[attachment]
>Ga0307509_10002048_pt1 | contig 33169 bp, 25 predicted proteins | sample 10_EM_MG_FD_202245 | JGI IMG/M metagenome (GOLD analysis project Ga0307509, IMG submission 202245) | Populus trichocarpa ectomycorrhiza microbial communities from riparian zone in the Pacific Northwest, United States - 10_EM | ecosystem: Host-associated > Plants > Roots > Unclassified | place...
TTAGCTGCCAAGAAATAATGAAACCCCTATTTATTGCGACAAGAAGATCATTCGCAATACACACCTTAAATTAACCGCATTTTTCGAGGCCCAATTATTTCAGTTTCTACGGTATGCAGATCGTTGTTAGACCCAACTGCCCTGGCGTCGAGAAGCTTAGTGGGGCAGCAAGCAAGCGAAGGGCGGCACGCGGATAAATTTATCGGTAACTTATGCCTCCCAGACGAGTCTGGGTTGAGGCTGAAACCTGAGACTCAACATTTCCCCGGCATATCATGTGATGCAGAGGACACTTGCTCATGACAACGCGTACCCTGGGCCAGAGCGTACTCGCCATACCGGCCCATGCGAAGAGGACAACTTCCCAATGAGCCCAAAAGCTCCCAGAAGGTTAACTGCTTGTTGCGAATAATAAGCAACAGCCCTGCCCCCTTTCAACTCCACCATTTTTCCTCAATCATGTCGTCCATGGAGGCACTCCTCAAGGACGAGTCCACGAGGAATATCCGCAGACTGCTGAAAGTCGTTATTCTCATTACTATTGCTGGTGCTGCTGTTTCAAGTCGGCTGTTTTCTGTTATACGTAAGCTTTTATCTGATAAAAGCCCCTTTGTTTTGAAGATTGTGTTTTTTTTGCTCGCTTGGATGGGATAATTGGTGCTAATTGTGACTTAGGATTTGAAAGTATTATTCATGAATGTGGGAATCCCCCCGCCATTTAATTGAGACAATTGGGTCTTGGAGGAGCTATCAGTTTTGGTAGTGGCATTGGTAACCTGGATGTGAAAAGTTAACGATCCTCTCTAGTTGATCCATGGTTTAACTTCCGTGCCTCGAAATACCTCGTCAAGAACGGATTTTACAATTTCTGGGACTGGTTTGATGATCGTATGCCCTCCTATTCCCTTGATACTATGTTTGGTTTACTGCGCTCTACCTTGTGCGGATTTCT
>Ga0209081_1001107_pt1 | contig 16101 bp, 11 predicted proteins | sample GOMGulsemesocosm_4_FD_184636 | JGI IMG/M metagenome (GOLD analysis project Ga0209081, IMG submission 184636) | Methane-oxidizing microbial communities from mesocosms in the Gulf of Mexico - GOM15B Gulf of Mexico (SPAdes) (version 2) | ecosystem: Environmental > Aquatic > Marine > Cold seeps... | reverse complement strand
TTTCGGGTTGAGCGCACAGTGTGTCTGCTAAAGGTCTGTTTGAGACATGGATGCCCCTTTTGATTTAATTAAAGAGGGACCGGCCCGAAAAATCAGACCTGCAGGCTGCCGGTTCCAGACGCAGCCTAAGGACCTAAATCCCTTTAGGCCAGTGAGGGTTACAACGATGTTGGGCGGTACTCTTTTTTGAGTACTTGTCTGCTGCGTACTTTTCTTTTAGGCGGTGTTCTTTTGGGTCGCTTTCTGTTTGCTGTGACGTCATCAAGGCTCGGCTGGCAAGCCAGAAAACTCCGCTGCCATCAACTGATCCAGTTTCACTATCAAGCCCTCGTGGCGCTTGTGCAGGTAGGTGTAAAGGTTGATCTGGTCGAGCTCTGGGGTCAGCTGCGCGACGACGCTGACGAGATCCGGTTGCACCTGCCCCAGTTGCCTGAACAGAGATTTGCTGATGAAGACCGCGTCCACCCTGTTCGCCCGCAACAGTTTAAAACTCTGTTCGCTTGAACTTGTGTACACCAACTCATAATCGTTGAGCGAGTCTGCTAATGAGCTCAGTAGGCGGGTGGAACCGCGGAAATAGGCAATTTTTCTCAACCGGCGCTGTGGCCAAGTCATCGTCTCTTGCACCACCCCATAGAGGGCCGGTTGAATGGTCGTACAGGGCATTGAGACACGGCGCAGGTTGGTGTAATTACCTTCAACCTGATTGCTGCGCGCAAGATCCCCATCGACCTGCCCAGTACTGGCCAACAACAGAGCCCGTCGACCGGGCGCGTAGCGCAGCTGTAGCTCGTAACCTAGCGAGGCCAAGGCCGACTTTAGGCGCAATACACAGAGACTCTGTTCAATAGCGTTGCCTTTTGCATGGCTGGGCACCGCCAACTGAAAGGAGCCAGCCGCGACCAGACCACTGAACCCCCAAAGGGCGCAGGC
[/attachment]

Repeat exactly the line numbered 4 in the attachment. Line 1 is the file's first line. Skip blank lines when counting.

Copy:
TTTCGGGTTGAGCGCACAGTGTGTCTGCTAAAGGTCTGTTTGAGACATGGATGCCCCTTTTGATTTAATTAAAGAGGGACCGGCCCGAAAAATCAGACCTGCAGGCTGCCGGTTCCAGACGCAGCCTAAGGACCTAAATCCCTTTAGGCCAGTGAGGGTTACAACGATGTTGGGCGGTACTCTTTTTTGAGTACTTGTCTGCTGCGTACTTTTCTTTTAGGCGGTGTTCTTTTGGGTCGCTTTCTGTTTGCTGTGACGTCATCAAGGCTCGGCTGGCAAGCCAGAAAACTCCGCTGCCATCAACTGATCCAGTTTCACTATCAAGCCCTCGTGGCGCTTGTGCAGGTAGGTGTAAAGGTTGATCTGGTCGAGCTCTGGGGTCAGCTGCGCGACGACGCTGACGAGATCCGGTTGCACCTGCCCCAGTTGCCTGAACAGAGATTTGCTGATGAAGACCGCGTCCACCCTGTTCGCCCGCAACAGTTTAAAACTCTGTTCGCTTGAACTTGTGTACACCAACTCATAATCGTTGAGCGAGTCTGCTAATGAGCTCAGTAGGCGGGTGGAACCGCGGAAATAGGCAATTTTTCTCAACCGGCGCTGTGGCCAAGTCATCGTCTCTTGCACCACCCCATAGAGGGCCGGTTGAATGGTCGTACAGGGCATTGAGACACGGCGCAGGTTGGTGTAATTACCTTCAACCTGATTGCTGCGCGCAAGATCCCCATCGACCTGCCCAGTACTGGCCAACAACAGAGCCCGTCGACCGGGCGCGTAGCGCAGCTGTAGCTCGTAACCTAGCGAGGCCAAGGCCGACTTTAGGCGCAATACACAGAGACTCTGTTCAATAGCGTTGCCTTTTGCATGGCTGGGCACCGCCAACTGAAAGGAGCCAGCCGCGACCAGACCACTGAACCCCCAAAGGGCGCAGGC